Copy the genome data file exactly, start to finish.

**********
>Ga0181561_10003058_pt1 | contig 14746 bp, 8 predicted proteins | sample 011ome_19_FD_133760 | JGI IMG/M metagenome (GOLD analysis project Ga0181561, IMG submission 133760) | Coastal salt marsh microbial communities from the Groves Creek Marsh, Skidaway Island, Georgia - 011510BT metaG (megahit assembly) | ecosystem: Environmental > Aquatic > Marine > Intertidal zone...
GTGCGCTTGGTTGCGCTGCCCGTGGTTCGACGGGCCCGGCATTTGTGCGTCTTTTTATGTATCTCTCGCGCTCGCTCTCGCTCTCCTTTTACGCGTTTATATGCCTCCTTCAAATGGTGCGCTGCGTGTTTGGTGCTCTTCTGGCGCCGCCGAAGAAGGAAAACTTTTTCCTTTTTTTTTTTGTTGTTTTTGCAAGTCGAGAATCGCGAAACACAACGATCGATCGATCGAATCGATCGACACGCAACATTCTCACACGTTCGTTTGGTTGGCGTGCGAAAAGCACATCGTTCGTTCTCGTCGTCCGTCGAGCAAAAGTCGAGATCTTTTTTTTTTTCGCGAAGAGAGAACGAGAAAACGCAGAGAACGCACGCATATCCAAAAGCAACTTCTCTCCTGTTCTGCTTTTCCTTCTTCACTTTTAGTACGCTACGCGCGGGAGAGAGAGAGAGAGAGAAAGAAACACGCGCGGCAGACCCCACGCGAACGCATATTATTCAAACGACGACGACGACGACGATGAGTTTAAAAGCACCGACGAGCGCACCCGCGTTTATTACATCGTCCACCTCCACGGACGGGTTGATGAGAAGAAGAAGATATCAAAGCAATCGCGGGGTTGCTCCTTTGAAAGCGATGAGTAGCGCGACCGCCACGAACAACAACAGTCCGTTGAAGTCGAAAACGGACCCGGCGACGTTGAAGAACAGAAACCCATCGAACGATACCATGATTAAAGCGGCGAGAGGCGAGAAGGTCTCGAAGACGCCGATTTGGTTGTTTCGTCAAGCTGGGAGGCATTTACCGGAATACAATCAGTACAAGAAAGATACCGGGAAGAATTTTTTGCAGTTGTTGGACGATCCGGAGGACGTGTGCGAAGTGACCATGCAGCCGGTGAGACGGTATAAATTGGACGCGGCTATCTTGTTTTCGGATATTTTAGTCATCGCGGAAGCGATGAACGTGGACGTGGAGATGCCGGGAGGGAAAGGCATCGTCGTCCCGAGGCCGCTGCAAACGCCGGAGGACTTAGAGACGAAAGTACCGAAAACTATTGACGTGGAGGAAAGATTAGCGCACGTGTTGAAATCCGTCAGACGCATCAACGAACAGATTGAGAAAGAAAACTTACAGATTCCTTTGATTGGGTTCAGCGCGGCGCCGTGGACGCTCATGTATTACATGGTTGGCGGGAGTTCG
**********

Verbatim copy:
>Ga0181561_10003058_pt1 | contig 14746 bp, 8 predicted proteins | sample 011ome_19_FD_133760 | JGI IMG/M metagenome (GOLD analysis project Ga0181561, IMG submission 133760) | Coastal salt marsh microbial communities from the Groves Creek Marsh, Skidaway Island, Georgia - 011510BT metaG (megahit assembly) | ecosystem: Environmental > Aquatic > Marine > Intertidal zone...
GTGCGCTTGGTTGCGCTGCCCGTGGTTCGACGGGCCCGGCATTTGTGCGTCTTTTTATGTATCTCTCGCGCTCGCTCTCGCTCTCCTTTTACGCGTTTATATGCCTCCTTCAAATGGTGCGCTGCGTGTTTGGTGCTCTTCTGGCGCCGCCGAAGAAGGAAAACTTTTTCCTTTTTTTTTTTGTTGTTTTTGCAAGTCGAGAATCGCGAAACACAACGATCGATCGATCGAATCGATCGACACGCAACATTCTCACACGTTCGTTTGGTTGGCGTGCGAAAAGCACATCGTTCGTTCTCGTCGTCCGTCGAGCAAAAGTCGAGATCTTTTTTTTTTTCGCGAAGAGAGAACGAGAAAACGCAGAGAACGCACGCATATCCAAAAGCAACTTCTCTCCTGTTCTGCTTTTCCTTCTTCACTTTTAGTACGCTACGCGCGGGAGAGAGAGAGAGAGAGAAAGAAACACGCGCGGCAGACCCCACGCGAACGCATATTATTCAAACGACGACGACGACGACGATGAGTTTAAAAGCACCGACGAGCGCACCCGCGTTTATTACATCGTCCACCTCCACGGACGGGTTGATGAGAAGAAGAAGATATCAAAGCAATCGCGGGGTTGCTCCTTTGAAAGCGATGAGTAGCGCGACCGCCACGAACAACAACAGTCCGTTGAAGTCGAAAACGGACCCGGCGACGTTGAAGAACAGAAACCCATCGAACGATACCATGATTAAAGCGGCGAGAGGCGAGAAGGTCTCGAAGACGCCGATTTGGTTGTTTCGTCAAGCTGGGAGGCATTTACCGGAATACAATCAGTACAAGAAAGATACCGGGAAGAATTTTTTGCAGTTGTTGGACGATCCGGAGGACGTGTGCGAAGTGACCATGCAGCCGGTGAGACGGTATAAATTGGACGCGGCTATCTTGTTTTCGGATATTTTAGTCATCGCGGAAGCGATGAACGTGGACGTGGAGATGCCGGGAGGGAAAGGCATCGTCGTCCCGAGGCCGCTGCAAACGCCGGAGGACTTAGAGACGAAAGTACCGAAAACTATTGACGTGGAGGAAAGATTAGCGCACGTGTTGAAATCCGTCAGACGCATCAACGAACAGATTGAGAAAGAAAACTTACAGATTCCTTTGATTGGGTTCAGCGCGGCGCCGTGGACGCTCATGTATTACATGGTTGGCGGGAGTTCG